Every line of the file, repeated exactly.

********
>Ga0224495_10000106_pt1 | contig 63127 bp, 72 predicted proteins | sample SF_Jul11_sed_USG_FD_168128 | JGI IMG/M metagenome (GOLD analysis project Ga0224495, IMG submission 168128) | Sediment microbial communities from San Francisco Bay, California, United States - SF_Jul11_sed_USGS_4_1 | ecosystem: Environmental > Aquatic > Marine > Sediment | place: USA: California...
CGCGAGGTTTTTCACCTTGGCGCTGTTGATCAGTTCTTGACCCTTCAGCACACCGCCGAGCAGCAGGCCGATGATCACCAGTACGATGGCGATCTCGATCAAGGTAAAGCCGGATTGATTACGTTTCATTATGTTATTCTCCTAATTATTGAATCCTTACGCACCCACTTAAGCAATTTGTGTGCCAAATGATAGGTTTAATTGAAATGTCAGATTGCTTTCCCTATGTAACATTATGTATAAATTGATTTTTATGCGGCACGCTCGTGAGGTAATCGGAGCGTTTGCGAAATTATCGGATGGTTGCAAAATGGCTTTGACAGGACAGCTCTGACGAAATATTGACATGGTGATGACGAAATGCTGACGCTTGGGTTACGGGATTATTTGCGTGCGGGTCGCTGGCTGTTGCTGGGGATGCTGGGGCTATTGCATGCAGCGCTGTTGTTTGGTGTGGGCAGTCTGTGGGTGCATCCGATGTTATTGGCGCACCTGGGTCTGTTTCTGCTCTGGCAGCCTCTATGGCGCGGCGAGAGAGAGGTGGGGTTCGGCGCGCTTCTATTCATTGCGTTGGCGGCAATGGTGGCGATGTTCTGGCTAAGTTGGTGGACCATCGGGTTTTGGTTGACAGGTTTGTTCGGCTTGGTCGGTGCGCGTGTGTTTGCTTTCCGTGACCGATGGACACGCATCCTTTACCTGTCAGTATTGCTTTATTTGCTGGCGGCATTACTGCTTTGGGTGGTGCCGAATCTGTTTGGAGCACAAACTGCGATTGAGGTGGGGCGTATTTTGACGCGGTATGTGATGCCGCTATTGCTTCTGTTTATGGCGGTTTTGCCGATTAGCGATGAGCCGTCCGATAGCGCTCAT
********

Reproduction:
>Ga0224495_10000106_pt1 | contig 63127 bp, 72 predicted proteins | sample SF_Jul11_sed_USG_FD_168128 | JGI IMG/M metagenome (GOLD analysis project Ga0224495, IMG submission 168128) | Sediment microbial communities from San Francisco Bay, California, United States - SF_Jul11_sed_USGS_4_1 | ecosystem: Environmental > Aquatic > Marine > Sediment | place: USA: California...
CGCGAGGTTTTTCACCTTGGCGCTGTTGATCAGTTCTTGACCCTTCAGCACACCGCCGAGCAGCAGGCCGATGATCACCAGTACGATGGCGATCTCGATCAAGGTAAAGCCGGATTGATTACGTTTCATTATGTTATTCTCCTAATTATTGAATCCTTACGCACCCACTTAAGCAATTTGTGTGCCAAATGATAGGTTTAATTGAAATGTCAGATTGCTTTCCCTATGTAACATTATGTATAAATTGATTTTTATGCGGCACGCTCGTGAGGTAATCGGAGCGTTTGCGAAATTATCGGATGGTTGCAAAATGGCTTTGACAGGACAGCTCTGACGAAATATTGACATGGTGATGACGAAATGCTGACGCTTGGGTTACGGGATTATTTGCGTGCGGGTCGCTGGCTGTTGCTGGGGATGCTGGGGCTATTGCATGCAGCGCTGTTGTTTGGTGTGGGCAGTCTGTGGGTGCATCCGATGTTATTGGCGCACCTGGGTCTGTTTCTGCTCTGGCAGCCTCTATGGCGCGGCGAGAGAGAGGTGGGGTTCGGCGCGCTTCTATTCATTGCGTTGGCGGCAATGGTGGCGATGTTCTGGCTAAGTTGGTGGACCATCGGGTTTTGGTTGACAGGTTTGTTCGGCTTGGTCGGTGCGCGTGTGTTTGCTTTCCGTGACCGATGGACACGCATCCTTTACCTGTCAGTATTGCTTTATTTGCTGGCGGCATTACTGCTTTGGGTGGTGCCGAATCTGTTTGGAGCACAAACTGCGATTGAGGTGGGGCGTATTTTGACGCGGTATGTGATGCCGCTATTGCTTCTGTTTATGGCGGTTTTGCCGATTAGCGATGAGCCGTCCGATAGCGCTCAT